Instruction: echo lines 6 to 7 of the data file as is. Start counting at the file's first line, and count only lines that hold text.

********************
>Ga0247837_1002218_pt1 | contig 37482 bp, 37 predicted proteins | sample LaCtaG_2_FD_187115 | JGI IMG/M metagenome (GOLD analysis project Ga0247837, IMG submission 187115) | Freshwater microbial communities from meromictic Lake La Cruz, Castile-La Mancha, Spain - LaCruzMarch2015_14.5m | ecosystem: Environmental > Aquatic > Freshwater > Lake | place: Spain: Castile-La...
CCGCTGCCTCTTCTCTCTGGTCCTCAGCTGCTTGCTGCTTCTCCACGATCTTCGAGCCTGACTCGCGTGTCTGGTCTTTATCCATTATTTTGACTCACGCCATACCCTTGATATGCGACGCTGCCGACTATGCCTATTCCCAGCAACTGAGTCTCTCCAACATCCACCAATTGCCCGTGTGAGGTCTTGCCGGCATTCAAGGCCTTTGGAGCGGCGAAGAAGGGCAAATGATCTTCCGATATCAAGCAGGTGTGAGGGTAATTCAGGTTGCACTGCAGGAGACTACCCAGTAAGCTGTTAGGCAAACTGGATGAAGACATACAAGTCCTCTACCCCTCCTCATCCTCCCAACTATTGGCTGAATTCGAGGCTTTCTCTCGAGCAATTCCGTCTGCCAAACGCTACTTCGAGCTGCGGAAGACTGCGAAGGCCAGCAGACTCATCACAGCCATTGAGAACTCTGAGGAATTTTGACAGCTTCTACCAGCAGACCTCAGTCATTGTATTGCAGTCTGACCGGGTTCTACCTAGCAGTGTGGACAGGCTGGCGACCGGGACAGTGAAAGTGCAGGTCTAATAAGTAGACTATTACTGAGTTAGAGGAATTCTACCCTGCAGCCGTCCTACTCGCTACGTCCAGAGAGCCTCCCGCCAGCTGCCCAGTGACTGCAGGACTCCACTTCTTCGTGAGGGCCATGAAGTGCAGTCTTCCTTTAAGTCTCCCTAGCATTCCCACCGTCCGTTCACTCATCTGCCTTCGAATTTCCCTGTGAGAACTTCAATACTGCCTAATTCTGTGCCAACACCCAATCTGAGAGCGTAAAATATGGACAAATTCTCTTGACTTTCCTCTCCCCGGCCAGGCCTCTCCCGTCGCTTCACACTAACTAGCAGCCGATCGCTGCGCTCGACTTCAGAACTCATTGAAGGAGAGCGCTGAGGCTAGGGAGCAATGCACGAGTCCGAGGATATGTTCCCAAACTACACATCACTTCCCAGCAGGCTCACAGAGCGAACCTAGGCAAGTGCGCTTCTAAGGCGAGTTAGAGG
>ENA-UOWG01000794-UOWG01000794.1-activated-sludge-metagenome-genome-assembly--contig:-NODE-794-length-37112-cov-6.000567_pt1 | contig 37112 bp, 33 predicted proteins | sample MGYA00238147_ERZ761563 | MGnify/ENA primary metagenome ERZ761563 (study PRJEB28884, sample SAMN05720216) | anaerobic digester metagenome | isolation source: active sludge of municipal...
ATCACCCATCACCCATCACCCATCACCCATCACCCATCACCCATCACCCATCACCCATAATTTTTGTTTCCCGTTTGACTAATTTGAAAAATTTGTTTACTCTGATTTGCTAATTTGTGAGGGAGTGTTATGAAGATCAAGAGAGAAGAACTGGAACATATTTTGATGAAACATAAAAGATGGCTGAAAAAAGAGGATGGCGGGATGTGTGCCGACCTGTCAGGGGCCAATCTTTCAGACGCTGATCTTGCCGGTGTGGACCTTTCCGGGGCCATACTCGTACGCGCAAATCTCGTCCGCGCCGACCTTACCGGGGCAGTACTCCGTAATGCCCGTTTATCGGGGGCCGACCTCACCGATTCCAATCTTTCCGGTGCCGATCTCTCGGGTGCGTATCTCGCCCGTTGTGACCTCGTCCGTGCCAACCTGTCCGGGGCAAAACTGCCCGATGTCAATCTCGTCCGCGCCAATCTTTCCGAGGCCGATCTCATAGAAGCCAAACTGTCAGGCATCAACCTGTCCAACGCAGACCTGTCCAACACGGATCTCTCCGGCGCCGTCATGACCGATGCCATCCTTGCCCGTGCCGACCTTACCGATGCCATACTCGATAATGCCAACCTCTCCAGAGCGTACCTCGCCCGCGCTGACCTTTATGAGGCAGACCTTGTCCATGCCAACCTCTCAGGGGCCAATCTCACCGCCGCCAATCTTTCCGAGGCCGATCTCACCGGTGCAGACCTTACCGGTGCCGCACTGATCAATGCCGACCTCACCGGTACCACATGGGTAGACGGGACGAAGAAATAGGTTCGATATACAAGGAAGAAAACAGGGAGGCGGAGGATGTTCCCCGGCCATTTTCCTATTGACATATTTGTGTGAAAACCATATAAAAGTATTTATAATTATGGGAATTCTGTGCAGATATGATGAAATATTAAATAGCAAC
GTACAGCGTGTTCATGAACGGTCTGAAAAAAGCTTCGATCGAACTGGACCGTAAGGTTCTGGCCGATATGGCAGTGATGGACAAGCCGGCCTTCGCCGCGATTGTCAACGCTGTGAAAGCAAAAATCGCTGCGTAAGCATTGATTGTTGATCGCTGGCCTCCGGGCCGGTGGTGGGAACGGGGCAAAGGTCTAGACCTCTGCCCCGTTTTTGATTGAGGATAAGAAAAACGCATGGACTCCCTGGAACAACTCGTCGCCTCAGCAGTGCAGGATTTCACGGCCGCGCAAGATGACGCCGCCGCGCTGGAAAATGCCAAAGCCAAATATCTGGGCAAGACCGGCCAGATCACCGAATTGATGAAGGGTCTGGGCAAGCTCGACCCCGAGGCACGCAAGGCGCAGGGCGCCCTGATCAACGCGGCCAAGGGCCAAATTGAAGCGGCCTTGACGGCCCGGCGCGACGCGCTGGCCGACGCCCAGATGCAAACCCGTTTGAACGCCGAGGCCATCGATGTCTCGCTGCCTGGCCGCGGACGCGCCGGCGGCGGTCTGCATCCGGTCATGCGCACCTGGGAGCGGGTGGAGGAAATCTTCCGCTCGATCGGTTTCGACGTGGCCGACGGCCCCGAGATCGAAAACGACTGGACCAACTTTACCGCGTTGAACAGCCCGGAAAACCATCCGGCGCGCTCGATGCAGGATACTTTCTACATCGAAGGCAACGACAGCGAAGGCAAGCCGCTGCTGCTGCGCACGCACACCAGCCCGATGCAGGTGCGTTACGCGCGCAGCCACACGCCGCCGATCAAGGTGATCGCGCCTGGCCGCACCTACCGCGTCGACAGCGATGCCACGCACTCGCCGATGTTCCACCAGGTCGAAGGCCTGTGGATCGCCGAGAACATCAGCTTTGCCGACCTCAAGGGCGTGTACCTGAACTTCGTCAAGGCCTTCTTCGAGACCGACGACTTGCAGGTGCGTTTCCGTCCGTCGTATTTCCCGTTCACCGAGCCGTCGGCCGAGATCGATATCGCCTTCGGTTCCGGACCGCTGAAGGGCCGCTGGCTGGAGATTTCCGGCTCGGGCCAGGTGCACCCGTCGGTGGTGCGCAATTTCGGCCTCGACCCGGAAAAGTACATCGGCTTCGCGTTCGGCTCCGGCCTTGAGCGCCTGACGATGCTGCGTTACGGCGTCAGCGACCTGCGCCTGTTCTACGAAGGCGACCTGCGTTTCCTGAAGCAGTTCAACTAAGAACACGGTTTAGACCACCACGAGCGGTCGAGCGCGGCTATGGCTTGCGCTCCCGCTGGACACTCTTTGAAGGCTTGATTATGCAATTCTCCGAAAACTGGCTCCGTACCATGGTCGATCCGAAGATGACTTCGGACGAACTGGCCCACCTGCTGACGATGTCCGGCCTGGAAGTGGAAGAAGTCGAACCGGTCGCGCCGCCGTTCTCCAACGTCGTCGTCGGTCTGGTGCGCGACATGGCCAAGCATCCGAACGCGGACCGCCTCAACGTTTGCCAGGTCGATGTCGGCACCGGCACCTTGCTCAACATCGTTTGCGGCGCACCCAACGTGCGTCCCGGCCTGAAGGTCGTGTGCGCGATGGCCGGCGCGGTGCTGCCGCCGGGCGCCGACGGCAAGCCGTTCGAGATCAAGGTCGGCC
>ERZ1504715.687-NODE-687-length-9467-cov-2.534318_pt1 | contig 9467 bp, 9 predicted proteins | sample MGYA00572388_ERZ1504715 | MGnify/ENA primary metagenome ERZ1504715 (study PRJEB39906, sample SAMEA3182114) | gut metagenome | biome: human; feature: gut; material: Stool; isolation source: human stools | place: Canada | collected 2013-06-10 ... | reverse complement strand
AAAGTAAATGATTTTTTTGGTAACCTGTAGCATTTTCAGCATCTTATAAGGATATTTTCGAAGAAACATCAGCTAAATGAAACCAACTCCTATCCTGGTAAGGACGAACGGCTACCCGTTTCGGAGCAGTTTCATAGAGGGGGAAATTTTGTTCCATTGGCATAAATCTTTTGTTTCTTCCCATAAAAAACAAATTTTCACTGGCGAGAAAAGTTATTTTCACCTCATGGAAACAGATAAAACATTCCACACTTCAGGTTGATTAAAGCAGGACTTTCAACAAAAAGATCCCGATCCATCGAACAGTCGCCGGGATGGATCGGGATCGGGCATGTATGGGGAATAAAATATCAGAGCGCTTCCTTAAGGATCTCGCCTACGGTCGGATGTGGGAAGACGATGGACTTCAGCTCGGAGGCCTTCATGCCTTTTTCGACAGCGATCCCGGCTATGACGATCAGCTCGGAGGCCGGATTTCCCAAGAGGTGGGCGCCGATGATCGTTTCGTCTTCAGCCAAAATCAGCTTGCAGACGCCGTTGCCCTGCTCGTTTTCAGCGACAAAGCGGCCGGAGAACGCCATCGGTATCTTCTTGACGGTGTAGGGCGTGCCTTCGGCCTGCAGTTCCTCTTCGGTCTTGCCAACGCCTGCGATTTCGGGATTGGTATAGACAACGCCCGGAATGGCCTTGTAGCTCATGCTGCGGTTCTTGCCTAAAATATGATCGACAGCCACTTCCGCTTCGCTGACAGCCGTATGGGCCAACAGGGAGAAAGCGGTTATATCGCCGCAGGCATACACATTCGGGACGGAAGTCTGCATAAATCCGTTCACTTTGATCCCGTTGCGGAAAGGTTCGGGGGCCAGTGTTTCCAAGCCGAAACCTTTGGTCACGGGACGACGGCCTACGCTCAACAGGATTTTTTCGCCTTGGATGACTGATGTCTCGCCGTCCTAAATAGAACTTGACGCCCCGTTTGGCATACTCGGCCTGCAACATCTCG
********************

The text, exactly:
>ERZ1504715.687-NODE-687-length-9467-cov-2.534318_pt1 | contig 9467 bp, 9 predicted proteins | sample MGYA00572388_ERZ1504715 | MGnify/ENA primary metagenome ERZ1504715 (study PRJEB39906, sample SAMEA3182114) | gut metagenome | biome: human; feature: gut; material: Stool; isolation source: human stools | place: Canada | collected 2013-06-10 ... | reverse complement strand
AAAGTAAATGATTTTTTTGGTAACCTGTAGCATTTTCAGCATCTTATAAGGATATTTTCGAAGAAACATCAGCTAAATGAAACCAACTCCTATCCTGGTAAGGACGAACGGCTACCCGTTTCGGAGCAGTTTCATAGAGGGGGAAATTTTGTTCCATTGGCATAAATCTTTTGTTTCTTCCCATAAAAAACAAATTTTCACTGGCGAGAAAAGTTATTTTCACCTCATGGAAACAGATAAAACATTCCACACTTCAGGTTGATTAAAGCAGGACTTTCAACAAAAAGATCCCGATCCATCGAACAGTCGCCGGGATGGATCGGGATCGGGCATGTATGGGGAATAAAATATCAGAGCGCTTCCTTAAGGATCTCGCCTACGGTCGGATGTGGGAAGACGATGGACTTCAGCTCGGAGGCCTTCATGCCTTTTTCGACAGCGATCCCGGCTATGACGATCAGCTCGGAGGCCGGATTTCCCAAGAGGTGGGCGCCGATGATCGTTTCGTCTTCAGCCAAAATCAGCTTGCAGACGCCGTTGCCCTGCTCGTTTTCAGCGACAAAGCGGCCGGAGAACGCCATCGGTATCTTCTTGACGGTGTAGGGCGTGCCTTCGGCCTGCAGTTCCTCTTCGGTCTTGCCAACGCCTGCGATTTCGGGATTGGTATAGACAACGCCCGGAATGGCCTTGTAGCTCATGCTGCGGTTCTTGCCTAAAATATGATCGACAGCCACTTCCGCTTCGCTGACAGCCGTATGGGCCAACAGGGAGAAAGCGGTTATATCGCCGCAGGCATACACATTCGGGACGGAAGTCTGCATAAATCCGTTCACTTTGATCCCGTTGCGGAAAGGTTCGGGGGCCAGTGTTTCCAAGCCGAAACCTTTGGTCACGGGACGACGGCCTACGCTCAACAGGATTTTTTCGCCTTGGATGACTGATGTCTCGCCGTCCTAAATAGAACTTGACGCCCCGTTTGGCATACTCGGCCTGCAACATCTCG